Old Moon Shines with Mars and Bright Antares
Look for the waning crescent moon shining in the neighbourhood of Mars and the bright star Antares in the predawn sky on January 17-20, 2020. Here are tips for observation.
Mars shines in the southeastern sky before dawn sky this week and for several more months to come. The red-tinted planet will rise at about 4:30 am local time and remain visible until dawn as a red-tinted, star-like object of medium brightness. This week, Mars will sit to the lower left (or celestial east) of the three white claw stars of Scorpius (the Scorpion), and draw farther away from them every morning. At the same time, if you have a low, open southeastern horizon, look for Mars’ stellar rival, the bright, ruddy-tinted star Antares, sitting a palm’s width to the lower right of Mars. On Friday and Saturday morning, January 17-18, Mars will pass less than a palm’s width (or 5 degrees) to the north of Antares. Bright reddish Antares will outshine Mars.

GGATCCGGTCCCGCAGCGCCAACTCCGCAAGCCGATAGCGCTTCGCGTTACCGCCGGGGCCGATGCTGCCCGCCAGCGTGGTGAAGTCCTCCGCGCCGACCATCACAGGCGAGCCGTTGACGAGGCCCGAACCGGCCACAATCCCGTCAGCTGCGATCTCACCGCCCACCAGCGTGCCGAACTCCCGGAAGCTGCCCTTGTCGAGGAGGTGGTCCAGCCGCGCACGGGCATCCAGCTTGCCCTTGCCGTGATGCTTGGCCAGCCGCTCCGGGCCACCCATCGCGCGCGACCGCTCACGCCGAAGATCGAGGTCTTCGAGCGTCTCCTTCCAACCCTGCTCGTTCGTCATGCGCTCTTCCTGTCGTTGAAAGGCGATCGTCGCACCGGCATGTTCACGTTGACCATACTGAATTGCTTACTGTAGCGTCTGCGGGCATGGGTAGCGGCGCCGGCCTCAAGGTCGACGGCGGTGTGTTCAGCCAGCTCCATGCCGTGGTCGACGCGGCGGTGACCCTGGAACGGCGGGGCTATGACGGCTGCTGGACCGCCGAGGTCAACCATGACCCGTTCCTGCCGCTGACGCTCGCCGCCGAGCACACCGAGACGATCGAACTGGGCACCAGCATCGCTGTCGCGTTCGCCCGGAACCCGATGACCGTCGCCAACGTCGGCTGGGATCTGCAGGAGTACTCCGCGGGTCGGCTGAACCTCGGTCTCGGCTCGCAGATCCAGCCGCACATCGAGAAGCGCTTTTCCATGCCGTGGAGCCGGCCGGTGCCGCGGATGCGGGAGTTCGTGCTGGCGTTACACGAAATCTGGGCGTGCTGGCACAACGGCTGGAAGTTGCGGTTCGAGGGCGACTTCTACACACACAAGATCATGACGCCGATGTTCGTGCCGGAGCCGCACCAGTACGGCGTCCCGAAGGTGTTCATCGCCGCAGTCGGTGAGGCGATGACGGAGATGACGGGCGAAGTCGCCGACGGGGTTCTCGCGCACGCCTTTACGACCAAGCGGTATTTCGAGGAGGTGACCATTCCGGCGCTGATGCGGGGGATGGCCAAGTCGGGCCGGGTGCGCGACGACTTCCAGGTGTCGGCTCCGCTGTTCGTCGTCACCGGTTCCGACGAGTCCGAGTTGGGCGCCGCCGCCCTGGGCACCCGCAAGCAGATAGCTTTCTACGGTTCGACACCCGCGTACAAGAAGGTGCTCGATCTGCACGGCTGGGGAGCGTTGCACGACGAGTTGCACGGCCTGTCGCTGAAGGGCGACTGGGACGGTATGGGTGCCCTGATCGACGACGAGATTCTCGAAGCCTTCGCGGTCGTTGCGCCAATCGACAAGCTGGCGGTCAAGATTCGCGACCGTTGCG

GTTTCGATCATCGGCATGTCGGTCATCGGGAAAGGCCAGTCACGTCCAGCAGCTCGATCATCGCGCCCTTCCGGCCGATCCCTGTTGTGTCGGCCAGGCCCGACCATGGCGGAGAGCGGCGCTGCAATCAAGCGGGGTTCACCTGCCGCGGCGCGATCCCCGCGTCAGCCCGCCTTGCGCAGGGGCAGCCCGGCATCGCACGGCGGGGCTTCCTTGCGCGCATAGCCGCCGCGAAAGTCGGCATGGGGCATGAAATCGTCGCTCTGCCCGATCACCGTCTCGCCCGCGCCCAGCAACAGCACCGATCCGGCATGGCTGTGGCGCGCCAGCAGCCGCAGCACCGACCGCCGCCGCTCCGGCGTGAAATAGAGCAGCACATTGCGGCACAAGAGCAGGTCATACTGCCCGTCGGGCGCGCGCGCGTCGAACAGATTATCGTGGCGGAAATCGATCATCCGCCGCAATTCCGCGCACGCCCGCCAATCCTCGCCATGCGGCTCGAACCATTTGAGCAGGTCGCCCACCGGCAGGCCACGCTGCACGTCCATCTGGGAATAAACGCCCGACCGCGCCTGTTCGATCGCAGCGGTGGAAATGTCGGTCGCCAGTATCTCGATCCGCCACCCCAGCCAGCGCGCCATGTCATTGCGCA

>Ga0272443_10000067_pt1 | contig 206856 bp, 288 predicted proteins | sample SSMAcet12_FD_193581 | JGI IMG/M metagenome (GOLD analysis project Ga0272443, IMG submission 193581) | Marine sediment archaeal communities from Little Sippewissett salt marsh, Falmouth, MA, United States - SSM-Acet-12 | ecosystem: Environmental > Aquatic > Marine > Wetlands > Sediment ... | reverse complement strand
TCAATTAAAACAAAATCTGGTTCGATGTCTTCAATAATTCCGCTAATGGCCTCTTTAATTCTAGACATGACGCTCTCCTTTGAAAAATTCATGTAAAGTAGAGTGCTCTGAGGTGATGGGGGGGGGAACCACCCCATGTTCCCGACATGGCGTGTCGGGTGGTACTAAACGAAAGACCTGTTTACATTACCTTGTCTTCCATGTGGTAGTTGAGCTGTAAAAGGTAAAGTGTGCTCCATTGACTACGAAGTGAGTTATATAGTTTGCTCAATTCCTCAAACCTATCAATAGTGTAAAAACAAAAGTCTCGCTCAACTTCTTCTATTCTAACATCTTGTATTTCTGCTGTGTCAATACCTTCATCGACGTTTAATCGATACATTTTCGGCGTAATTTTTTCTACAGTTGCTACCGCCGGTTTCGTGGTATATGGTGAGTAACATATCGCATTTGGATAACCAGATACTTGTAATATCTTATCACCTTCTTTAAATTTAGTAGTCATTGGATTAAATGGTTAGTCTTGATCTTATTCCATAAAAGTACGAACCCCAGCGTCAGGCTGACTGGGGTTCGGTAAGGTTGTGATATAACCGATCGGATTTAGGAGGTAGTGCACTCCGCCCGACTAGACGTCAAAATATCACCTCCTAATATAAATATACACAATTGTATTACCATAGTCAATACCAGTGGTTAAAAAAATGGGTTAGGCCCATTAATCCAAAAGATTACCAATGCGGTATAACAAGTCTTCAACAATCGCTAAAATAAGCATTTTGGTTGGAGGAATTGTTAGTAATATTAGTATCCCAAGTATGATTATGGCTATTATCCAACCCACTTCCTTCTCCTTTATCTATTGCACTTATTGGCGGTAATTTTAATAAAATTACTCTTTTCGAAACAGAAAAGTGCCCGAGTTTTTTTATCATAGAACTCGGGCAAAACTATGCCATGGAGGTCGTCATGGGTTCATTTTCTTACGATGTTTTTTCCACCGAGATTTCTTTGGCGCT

Antares (α Scorpii) is a red supergiant star that can be easily recognized with the naked eye and the fifteenth-brightest star in the night sky. Being the brightest star in the constellation of Scorpius, Antares marks the animal’s heart. By the way, the star got its name Antares which means “like Mars”, “rival of Mars” due to its distinctly reddish color.
On Monday, January 20, the Moon and Mars will make a close approach in the morning sky. In the predawn southeastern sky, the waning crescent moon will be positioned less than four finger widths to the upper right (or 4 degrees to the celestial northwest) of Mars. The Moon will shine at magnitude -10.8, and Mars at magnitude 1.4. Both objects will fit into the field of view of binoculars and will be visible to the naked eye.
Find out where to look to find planets and stars in the sky and get notified of celestial events with the stargazing app Star Walk 2.